CRISPR: This Gene Editing Technology Is The Next Big Thing
It has had a lot of hype surrounding it, and rightly so. But what is CRISPR? And how does it work?
CRISPR is short for ‘CRISPR RNA’ and refers to a way of making new genetic material called a regulatory RNA (RNA). It is a nucleic acid that makes it possible for DNA ‘letters’ to move into a specific location on a cell’s template strand (called a transcription initiation site).
A CRISPR RNA can only be made in one of two ways – through a genetic mutation that involves changes in the nucleotides that make up DNA, or through an external chemical agent such as a virus. These two methods are the major reasons why there are so many genetic diseases and ailments – dyslexia, muscular dystrophy, and sickle cell anaemia among them. Since CRISPR acts by ‘modifying’ the RNA coding, it can introduce corrective mutations that alter the way the DNA ‘reads’ the genes it needs to perform the desired task. For instance, a person with muscular dystrophy could get a genetic mutation that makes their muscles respond to stimuli much faster than normal.
One major benefit of CRISPR is that it can be used both in repairing and introducing mutations to genes – thus increasing the power of genetic repair. But it also has some disadvantages, such as problems caused by the introduction of insertion mutations at the wrong site (offset sequencing). Also, since CRISPR is still relatively new, there are still a lot of questions and doubts about its safety, efficiency, and even effectiveness.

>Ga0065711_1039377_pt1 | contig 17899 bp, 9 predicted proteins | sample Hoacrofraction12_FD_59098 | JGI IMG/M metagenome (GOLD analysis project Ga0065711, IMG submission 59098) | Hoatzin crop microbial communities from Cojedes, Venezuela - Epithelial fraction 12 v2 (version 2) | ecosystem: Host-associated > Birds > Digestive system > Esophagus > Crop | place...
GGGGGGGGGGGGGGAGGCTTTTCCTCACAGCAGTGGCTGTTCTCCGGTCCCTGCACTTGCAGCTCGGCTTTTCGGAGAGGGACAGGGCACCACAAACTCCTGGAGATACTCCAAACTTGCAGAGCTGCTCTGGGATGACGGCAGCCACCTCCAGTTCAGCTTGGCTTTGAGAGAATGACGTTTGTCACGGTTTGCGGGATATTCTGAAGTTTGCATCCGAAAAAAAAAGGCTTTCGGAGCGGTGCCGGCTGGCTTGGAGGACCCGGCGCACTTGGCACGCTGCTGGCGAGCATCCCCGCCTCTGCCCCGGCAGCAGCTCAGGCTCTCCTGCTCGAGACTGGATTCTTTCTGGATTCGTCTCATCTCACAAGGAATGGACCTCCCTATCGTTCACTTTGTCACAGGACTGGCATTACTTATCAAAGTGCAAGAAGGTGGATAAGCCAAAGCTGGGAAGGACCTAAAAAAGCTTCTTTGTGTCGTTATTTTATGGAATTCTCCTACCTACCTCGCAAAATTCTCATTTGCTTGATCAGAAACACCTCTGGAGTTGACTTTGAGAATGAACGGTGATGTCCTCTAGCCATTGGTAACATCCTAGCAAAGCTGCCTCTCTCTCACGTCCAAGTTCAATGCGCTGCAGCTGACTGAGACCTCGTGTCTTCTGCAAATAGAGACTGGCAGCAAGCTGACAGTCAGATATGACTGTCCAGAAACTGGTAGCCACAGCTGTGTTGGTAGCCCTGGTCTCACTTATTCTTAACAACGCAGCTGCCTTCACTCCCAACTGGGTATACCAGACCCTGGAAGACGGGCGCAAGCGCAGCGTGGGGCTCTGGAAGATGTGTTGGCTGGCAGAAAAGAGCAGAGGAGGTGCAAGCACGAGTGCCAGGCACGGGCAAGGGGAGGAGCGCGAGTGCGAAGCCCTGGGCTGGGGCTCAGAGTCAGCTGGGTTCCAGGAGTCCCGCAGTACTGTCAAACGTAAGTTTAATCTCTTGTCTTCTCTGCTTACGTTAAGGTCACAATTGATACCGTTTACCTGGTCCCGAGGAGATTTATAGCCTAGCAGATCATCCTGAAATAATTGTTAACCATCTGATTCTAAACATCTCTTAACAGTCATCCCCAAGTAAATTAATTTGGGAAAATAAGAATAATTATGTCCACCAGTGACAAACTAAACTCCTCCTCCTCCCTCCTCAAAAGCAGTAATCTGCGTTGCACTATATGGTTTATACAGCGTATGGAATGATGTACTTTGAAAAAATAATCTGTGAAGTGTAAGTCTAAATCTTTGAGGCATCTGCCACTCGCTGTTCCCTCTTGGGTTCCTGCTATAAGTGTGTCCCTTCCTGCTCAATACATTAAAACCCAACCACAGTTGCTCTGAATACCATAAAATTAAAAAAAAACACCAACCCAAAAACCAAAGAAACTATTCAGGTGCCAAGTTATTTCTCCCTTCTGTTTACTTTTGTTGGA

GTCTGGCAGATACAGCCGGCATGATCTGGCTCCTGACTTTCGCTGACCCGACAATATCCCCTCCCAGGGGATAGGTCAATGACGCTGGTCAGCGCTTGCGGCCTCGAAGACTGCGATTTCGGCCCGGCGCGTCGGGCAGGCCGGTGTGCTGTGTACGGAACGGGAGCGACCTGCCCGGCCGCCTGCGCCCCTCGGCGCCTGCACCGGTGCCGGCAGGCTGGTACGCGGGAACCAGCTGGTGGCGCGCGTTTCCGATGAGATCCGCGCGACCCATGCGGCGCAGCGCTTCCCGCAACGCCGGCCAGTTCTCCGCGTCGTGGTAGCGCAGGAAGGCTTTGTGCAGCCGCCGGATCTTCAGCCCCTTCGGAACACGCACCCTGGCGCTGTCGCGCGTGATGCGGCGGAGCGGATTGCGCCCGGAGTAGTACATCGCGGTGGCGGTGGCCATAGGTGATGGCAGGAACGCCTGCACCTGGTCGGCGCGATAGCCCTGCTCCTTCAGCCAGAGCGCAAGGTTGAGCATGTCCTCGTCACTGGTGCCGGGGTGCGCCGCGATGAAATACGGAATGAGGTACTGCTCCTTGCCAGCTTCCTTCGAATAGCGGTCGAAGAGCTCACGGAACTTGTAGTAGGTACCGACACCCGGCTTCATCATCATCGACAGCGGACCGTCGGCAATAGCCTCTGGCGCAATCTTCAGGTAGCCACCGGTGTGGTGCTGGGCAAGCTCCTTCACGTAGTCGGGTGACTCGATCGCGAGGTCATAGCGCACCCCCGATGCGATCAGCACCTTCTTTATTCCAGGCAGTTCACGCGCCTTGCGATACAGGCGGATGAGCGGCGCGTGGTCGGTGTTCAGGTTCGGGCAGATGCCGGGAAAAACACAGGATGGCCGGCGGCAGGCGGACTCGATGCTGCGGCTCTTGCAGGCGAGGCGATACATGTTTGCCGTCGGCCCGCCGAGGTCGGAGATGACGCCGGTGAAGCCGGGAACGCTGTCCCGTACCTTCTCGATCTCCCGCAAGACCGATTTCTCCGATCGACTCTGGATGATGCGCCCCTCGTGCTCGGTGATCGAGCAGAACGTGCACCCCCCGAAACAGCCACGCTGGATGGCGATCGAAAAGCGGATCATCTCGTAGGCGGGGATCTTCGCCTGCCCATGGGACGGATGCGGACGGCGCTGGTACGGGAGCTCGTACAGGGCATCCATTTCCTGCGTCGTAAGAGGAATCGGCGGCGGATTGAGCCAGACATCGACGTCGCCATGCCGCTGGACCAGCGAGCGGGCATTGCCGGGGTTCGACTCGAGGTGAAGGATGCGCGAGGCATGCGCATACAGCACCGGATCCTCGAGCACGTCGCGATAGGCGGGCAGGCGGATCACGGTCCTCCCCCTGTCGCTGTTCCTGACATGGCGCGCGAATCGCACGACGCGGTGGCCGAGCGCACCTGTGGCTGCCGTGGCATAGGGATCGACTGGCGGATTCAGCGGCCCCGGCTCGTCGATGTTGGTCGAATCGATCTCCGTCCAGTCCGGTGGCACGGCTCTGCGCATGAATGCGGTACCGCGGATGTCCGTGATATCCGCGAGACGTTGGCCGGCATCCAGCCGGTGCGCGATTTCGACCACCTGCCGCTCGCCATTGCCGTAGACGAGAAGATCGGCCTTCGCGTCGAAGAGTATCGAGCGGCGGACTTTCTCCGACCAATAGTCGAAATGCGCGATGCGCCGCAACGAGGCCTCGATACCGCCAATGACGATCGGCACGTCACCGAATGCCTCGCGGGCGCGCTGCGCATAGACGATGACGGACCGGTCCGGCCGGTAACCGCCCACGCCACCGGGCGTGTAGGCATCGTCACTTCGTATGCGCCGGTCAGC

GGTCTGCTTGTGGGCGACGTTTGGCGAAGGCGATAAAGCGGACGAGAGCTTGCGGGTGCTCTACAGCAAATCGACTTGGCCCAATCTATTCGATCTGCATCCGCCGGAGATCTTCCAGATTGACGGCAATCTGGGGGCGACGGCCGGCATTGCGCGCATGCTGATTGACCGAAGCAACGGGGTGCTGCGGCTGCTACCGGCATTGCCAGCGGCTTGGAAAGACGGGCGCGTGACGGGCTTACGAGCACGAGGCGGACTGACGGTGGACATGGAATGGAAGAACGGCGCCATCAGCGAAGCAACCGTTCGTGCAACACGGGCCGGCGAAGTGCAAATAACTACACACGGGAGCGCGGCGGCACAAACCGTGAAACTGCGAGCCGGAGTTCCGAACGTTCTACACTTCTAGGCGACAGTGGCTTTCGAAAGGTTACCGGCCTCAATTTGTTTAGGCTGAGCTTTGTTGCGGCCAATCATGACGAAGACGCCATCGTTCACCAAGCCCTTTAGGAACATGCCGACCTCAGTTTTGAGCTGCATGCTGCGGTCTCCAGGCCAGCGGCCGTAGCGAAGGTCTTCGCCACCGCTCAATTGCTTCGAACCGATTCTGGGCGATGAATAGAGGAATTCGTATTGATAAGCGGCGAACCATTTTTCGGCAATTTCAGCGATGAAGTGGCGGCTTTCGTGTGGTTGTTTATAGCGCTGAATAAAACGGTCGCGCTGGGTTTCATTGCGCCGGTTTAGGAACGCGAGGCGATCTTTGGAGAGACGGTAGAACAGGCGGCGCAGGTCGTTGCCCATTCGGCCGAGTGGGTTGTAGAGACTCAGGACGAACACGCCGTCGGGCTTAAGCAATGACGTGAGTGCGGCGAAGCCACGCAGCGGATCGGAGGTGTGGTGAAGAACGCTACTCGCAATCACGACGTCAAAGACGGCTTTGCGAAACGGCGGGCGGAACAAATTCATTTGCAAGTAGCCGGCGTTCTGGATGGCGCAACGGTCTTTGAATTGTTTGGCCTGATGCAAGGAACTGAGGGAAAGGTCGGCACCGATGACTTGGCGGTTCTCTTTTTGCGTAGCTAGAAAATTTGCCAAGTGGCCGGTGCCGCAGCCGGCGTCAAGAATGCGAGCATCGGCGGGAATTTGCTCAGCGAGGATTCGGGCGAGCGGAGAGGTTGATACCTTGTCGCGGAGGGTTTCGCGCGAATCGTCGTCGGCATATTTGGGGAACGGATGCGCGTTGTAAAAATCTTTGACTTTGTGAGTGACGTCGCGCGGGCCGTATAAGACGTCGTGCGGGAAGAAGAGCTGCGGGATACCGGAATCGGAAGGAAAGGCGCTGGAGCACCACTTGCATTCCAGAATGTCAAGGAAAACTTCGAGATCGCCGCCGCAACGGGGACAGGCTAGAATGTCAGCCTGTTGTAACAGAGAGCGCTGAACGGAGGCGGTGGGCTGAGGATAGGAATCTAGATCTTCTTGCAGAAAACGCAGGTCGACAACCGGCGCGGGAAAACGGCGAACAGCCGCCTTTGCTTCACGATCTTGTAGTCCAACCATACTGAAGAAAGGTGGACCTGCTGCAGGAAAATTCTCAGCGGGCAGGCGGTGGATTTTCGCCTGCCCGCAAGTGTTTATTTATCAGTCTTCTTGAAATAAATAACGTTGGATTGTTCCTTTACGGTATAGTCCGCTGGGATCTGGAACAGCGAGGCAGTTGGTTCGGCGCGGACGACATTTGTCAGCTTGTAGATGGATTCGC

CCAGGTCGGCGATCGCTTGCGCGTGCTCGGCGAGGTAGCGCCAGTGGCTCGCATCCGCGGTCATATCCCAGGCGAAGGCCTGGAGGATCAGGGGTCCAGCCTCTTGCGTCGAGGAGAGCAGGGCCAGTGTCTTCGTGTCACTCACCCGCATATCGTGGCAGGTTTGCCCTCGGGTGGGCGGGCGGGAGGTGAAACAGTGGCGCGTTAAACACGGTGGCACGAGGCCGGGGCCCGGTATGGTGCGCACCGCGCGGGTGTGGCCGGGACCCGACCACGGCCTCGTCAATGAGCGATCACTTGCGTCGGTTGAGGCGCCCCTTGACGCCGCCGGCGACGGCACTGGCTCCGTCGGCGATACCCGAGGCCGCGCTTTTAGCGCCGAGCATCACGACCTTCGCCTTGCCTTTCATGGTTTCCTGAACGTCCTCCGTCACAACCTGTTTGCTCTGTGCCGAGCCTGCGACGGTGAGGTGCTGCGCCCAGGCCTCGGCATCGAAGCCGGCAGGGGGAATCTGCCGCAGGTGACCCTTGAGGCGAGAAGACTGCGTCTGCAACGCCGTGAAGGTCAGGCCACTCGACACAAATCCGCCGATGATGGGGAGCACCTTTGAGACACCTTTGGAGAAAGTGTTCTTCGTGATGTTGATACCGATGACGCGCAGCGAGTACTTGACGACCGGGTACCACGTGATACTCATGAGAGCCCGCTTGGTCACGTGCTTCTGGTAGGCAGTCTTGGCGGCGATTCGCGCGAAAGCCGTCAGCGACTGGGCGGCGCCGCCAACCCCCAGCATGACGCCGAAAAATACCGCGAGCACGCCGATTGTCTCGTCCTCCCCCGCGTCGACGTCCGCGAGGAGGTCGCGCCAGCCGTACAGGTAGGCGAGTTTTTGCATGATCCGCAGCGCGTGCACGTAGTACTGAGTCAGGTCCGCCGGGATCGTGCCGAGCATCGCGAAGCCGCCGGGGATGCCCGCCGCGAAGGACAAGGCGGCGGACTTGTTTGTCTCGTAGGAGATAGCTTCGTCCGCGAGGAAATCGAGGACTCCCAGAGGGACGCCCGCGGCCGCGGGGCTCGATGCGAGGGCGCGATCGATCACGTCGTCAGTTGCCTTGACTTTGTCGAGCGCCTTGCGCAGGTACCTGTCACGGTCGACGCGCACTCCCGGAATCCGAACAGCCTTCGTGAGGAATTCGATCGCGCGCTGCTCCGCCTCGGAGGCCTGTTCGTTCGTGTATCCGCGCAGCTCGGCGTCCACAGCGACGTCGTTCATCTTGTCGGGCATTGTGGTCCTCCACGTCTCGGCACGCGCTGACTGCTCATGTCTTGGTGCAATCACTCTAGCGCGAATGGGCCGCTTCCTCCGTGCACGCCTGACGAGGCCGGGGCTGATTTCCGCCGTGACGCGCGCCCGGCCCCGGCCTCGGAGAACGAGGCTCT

The first research into CRISPR was carried out by the U.S. National Institutes of Health (NIH); it funded a study called Gene Expression in Plants. This study showed that plants could learn from natural genetic variation in response to temperature, stress, and nutritional condition; this research paved the way for the development of CRISPR technology. Since then, a lot more research has been carried out on this subject, and the technology has been refined so that it can now be safely used in human beings.
However, critics of CRISPR worry that it is only a temporary solution to a long-term problem. It would be great if genetic editing could solve all the diseases and health conditions we have today, but unfortunately, it cannot. The fact remains that every human being has a certain set of chromosomes, and each of them has a specific set of instructions for making the entire organism function properly.
Another criticism of CRISPR technology is that it has not yet been patented, although there are various organizations with the necessary funding to make a patent for the editing method. This is a setback for the medical researchers who have spent years developing the CRISPR technology. For them, CRISPR is a very welcome addition to the family of genetic technologies, since it allows them to edit out unwanted traits or eliminate them altogether. The fact is that for the moment, CRISPR remains in the experimental stage.
If ever the research comes into being and CRISPR is used effectively in human beings, it will be like an end to the worries of parents who want to see their children healthy and free from disease.